October Daring Bakers’ Challenge – Pizza Dough


Pizza is probably my all-time favorite food and something that gets purchased or made in my house on many occasions. In fact, I don’t know anyone who doesn’t love pizza. If you’ve recently joined our fan page on Facebook, you saw our first thread was all about your favorite pizza joint in Sacramento, and our friend Rick Kushman from the Sacramento Bee wrote about pizza in a recent “Good Life” column.  But have you ever tackled pizza in your own kitchen? I’m not talking about purchasing Trader Joe’s dough (although delicious!), but real kneading, rolling and tossing of pizza dough.  Well, that was the Daring Bakers’ Challenge this month, and I was happy to oblige.

This wasn’t as difficult as previous challenges, but it did make my kitchen (and me) a mess. Since making the dough was more complicated than purchasing it, I decided to go simple with the toppings and went for the classic Margherita pizza.  Paired with a Caesar salad and a glass of red wine, it was the perfect meal.

Original recipe taken from “The Bread Baker’s Apprentice” by Peter Reinhart.

Makes 6 pizza crusts (about 9-12 inches/23-30 cm in diameter).

4 1/2 cups all purpose flour, chilled
1 3/4 teaspoon salt
1 teaspoon instant yeast
1/4 cup olive oil or vegetable oil (both optional, but it’s better with)
1 tablespoon sugar
1 3/4 cups water, ice cold

Semolina/durum flour or cornmeal for dusting

DAY ONE (Yes, it will take you two days to make this, but it’s worth it!)

Mix together the flour, salt and instant yeast in a big bowl (or in the bowl of your stand mixer). Add the oil, sugar and cold water and mix well (with the help of a large wooden spoon or with the paddle attachment, on low speed) in order to form a sticky ball of dough. On a clean surface, knead for about 5-7 minutes, until the dough is smooth and the ingredients are evenly distributed. If it is too wet, add a little flour (not too much, though) and if it is too dry add 1 or 2 teaspoons extra water. Flour a work surface or counter.  Line a jelly pan with baking paper/parchment. Lightly oil the paper. With the help of a metal or plastic dough scraper, cut the dough into 6 equal pieces (or larger if you want to make larger pizzas). Sprinkle some flour over the dough. Make sure your hands are dry and then flour them.  Gently round each piece into a ball. Transfer the dough balls to the lined jelly pan and mist them generously with spray oil. Slip the pan into plastic bag or enclose in plastic food wrap. Put the pan into the refrigerator and let the dough rest overnight or for up to three days.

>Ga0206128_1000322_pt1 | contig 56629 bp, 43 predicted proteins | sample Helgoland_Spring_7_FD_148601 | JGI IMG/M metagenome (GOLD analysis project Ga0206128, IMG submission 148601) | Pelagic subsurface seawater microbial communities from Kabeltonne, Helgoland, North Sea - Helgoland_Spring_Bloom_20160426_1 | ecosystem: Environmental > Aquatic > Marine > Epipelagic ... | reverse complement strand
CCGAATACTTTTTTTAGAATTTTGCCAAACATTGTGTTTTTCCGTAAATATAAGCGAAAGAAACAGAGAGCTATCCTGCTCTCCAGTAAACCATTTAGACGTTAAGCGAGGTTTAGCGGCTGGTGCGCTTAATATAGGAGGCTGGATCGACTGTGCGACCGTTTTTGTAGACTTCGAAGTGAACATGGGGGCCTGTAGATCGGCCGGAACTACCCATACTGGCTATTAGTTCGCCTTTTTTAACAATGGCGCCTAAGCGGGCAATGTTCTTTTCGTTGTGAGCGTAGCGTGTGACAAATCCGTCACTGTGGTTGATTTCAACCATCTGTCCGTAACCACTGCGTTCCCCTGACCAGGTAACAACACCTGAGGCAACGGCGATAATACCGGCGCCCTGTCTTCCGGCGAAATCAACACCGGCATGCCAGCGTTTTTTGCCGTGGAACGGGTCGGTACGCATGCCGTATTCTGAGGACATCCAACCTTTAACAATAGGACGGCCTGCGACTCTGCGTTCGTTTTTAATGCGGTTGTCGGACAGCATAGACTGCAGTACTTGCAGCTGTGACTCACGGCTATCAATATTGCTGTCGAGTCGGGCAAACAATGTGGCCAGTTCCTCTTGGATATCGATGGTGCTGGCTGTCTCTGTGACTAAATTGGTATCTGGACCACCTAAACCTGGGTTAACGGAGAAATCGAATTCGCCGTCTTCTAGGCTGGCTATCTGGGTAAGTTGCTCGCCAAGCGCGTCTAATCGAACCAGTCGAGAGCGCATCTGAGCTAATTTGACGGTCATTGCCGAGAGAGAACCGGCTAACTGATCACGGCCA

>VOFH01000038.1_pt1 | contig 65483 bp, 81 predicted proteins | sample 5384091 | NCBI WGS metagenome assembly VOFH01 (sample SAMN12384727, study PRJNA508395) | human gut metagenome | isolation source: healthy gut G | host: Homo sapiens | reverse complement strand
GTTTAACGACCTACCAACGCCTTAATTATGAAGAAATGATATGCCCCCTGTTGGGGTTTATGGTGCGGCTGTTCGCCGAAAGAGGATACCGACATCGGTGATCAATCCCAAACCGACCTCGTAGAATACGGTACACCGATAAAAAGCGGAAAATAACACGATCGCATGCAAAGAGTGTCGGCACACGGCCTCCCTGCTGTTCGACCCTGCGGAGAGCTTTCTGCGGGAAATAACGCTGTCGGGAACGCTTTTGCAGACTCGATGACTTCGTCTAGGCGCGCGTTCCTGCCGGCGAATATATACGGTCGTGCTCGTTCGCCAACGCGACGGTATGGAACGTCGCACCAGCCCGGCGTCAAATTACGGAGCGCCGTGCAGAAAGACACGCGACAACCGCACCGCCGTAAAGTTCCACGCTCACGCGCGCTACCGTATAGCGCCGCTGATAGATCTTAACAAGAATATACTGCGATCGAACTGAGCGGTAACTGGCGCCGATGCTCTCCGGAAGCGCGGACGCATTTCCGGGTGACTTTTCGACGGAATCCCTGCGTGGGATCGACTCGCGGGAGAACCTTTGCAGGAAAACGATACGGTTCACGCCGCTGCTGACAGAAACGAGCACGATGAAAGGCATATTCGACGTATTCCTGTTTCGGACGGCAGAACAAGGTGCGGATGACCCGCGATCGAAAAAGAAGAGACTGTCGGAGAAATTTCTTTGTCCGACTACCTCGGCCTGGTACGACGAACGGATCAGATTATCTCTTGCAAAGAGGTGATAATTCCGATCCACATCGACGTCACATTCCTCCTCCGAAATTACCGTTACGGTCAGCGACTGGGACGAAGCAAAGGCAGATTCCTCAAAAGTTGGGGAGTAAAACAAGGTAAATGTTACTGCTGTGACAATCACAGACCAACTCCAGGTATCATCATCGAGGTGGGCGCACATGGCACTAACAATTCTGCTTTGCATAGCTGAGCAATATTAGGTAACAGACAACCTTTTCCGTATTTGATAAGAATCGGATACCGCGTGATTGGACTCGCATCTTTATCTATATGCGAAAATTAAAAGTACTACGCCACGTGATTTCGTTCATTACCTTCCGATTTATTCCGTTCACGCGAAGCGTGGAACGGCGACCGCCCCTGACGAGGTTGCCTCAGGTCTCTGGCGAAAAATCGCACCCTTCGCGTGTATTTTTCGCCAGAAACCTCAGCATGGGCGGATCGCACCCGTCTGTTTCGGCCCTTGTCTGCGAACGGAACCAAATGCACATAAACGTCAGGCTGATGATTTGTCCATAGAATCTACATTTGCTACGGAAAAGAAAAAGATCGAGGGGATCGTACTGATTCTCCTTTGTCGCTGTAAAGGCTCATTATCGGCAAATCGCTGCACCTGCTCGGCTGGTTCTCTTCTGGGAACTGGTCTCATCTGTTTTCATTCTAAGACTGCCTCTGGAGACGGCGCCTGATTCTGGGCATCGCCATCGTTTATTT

On the day you plan to eat pizza, exactly 2 hours before you make it, remove the desired number of dough balls from the refrigerator. Dust the counter with flour and spray lightly with oil. Place the dough balls on a floured surface and sprinkle them with flour. Dust your hands with flour and delicately press the dough into disks about 1/2-inch in diameter. Sprinkle with flour and mist with oil. Loosely cover the dough rounds with plastic wrap and then allow to rest for 2 hours. 
At least 45 minutes before making the pizza, place a baking stone on the lower third of the oven.  Preheat the oven as hot as possible (500° F).

NOTE: If you do not have a baking stone, then use the back of a jelly pan. Do not preheat the pan.

Generously sprinkle the back of a jelly pan with semolina/durum flour or cornmeal. Flour your hands (palms, backs and knuckles). Take 1 piece of dough by lifting it with a pastry scraper. Lay the dough across your fists in a very delicate way and carefully stretch it by bouncing it in a circular motion on your hands, and by giving it a little stretch with each bounce. Once the dough has expanded outward, move to a full toss. When the dough has the shape you want (about 9-12 inches in diameter) place it on the back of the jelly pan, making sure there is enough semolina/durum flour or cornmeal to allow it to slide and not stick to the pan. Lightly top it with sweet or savory toppings of your choice. Slide the garnished pizza onto the stone in the oven or bake directly on the jelly pan. Close the door and bake for about 8-10 minutes. Take the pizza out of the oven and transfer it to a cutting board or your plate. In order to allow the cheese to set a little, wait 3-5 minutes before slicing or serving.

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2 Comments so far ↓

  • Marie | Oct 29, 2008 at 12:56 pm

    Your pizza looks great. Bravo!

  • Lynn | Oct 30, 2008 at 2:06 pm

    You really cannot go wrong with a classic Margherita pizza. I think it is up there with my favorite. And yours looks fantastic. I bet it was great with your salad and glass of wine. Sounds like a perfect dinner. Well done.